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However, once Russia had intervened they found that their goals were nearly impossible to achieve due to the conflicting nature of Assad’s allies. The Syrian army had been reduced to a fifth of its pre-2011 size. Reflecting upon the state of the Syrian army, one Russian general wrote that Syrian soldiers were poorly motivated, corrupt and exhausted from the fighting. He went on to say that Russia would effectively have to re-build the entire army from scratch. What made matters more complicated for the Russian military was the fact that most of the fighting on behalf of the regime was being done by a series of different militias, private armies, and mercenaries. There was no overall command structure, and while each group had pledged allegiance to Assad, they weren’t taking orders from him, and each of the militias hated one another. This inter-militia rivalry cost the Syrian regime Palmyra in 2015, when the two tribes entrusted with holding the city on behalf of the Assad regime, began fighting one another, which resulted in both groups pulling out and ISIS walking in.

There is a further division between the militias we need to take note off. Local Syrian and Palestinian tribes and groups, and International Shia Jihadis groups. The Syrian tribes are usually local to the areas they fight in, and their numbers vary. While they have pledged their loyalty to Assad personally, the Syrian regime does not control them, and this causes tension within the regime itself. In July 2016, the Tiger Force (Pro-Assad Tribal militia) captured Rammousa (outskirts of Aleppo) and re-took apartment complex 300, which use to house Syrian army officers and their families. Once they took the complex, despite efforts by the Syrian army to stop them, the Tiger Force began looting from the apartments and taking stuff that belonged to the officer’s families. They saw it as their reward for fighting, and the regime could do nothing to stop them. The Shia militias who come from Iraq, Afghanistan, Pakistan and Lebanon (including Hezbollah) do much of the actual fighting on behalf of the Assad regime, but as the Syrian militias, they do not take orders from Assad, rather they follow direction from Tehran. Iranian generals usually plan Syrian regime military efforts and almost never consult Syrian generals, only bothering to inform them when they need them to do something specifically.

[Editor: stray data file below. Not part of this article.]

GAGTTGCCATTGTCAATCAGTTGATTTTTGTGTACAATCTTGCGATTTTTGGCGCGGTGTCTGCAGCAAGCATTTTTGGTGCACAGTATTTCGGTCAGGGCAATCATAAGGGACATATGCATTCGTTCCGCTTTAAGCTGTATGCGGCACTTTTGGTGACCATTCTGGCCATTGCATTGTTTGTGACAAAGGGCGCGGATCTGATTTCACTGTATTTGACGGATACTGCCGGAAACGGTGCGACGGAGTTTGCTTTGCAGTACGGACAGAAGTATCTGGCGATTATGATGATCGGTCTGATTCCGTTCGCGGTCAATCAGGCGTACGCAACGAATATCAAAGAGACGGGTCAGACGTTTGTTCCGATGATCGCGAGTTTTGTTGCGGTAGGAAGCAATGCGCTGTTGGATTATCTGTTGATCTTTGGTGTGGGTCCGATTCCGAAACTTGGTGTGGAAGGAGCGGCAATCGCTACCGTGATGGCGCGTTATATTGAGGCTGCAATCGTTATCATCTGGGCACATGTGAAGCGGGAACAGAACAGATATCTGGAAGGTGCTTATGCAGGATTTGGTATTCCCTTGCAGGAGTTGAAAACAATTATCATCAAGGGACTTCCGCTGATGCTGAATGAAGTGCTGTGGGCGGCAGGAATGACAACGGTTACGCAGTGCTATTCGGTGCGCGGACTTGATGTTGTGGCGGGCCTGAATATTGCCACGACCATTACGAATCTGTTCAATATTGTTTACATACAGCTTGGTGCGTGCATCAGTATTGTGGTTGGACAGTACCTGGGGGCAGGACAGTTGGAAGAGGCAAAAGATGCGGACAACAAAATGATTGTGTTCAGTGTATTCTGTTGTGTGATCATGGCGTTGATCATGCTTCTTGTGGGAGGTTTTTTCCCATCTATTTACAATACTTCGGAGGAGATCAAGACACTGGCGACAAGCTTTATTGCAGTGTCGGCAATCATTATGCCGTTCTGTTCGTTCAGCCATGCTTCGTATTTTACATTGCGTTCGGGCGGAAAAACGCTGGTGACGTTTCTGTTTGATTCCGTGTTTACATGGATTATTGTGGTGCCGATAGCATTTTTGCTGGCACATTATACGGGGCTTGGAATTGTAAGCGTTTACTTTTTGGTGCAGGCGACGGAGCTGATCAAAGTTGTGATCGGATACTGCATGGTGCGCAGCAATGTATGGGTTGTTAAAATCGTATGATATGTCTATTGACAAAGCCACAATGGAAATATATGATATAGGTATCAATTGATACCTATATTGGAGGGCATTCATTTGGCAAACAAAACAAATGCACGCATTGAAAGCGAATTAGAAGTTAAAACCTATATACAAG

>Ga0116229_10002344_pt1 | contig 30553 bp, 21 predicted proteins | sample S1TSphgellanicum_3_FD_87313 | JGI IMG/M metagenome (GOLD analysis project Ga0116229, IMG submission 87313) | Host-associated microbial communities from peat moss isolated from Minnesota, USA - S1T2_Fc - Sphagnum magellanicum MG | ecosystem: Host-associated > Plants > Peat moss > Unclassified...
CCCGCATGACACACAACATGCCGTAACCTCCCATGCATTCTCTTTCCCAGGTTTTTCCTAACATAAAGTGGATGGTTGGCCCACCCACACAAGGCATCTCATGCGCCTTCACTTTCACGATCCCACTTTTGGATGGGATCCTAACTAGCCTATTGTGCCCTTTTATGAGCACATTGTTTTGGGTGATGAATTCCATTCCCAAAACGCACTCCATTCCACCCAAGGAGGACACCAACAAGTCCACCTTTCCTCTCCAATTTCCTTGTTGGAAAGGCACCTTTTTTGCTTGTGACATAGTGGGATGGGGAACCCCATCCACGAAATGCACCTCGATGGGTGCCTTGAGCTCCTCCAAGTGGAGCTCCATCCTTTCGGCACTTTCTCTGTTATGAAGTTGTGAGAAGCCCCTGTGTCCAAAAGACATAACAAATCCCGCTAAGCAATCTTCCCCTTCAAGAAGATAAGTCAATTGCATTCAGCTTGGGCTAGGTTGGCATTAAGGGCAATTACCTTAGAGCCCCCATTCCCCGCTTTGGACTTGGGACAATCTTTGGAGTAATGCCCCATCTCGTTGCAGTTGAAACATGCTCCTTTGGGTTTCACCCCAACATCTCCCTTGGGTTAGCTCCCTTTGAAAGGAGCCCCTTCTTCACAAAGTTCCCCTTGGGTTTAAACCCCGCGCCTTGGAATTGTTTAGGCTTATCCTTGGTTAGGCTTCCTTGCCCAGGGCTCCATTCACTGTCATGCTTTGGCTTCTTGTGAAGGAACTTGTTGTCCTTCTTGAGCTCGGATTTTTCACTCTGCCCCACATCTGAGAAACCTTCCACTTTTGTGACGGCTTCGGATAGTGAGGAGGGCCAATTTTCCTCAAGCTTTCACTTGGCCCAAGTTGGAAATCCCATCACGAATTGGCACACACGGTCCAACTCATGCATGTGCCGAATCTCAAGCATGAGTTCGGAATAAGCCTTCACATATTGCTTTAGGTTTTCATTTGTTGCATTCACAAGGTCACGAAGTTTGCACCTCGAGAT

full: https://splinteredeye.wordpress.com/2017/01/07/russia-the-syrian-ceasefire-and-the-unmaking-of-peace/

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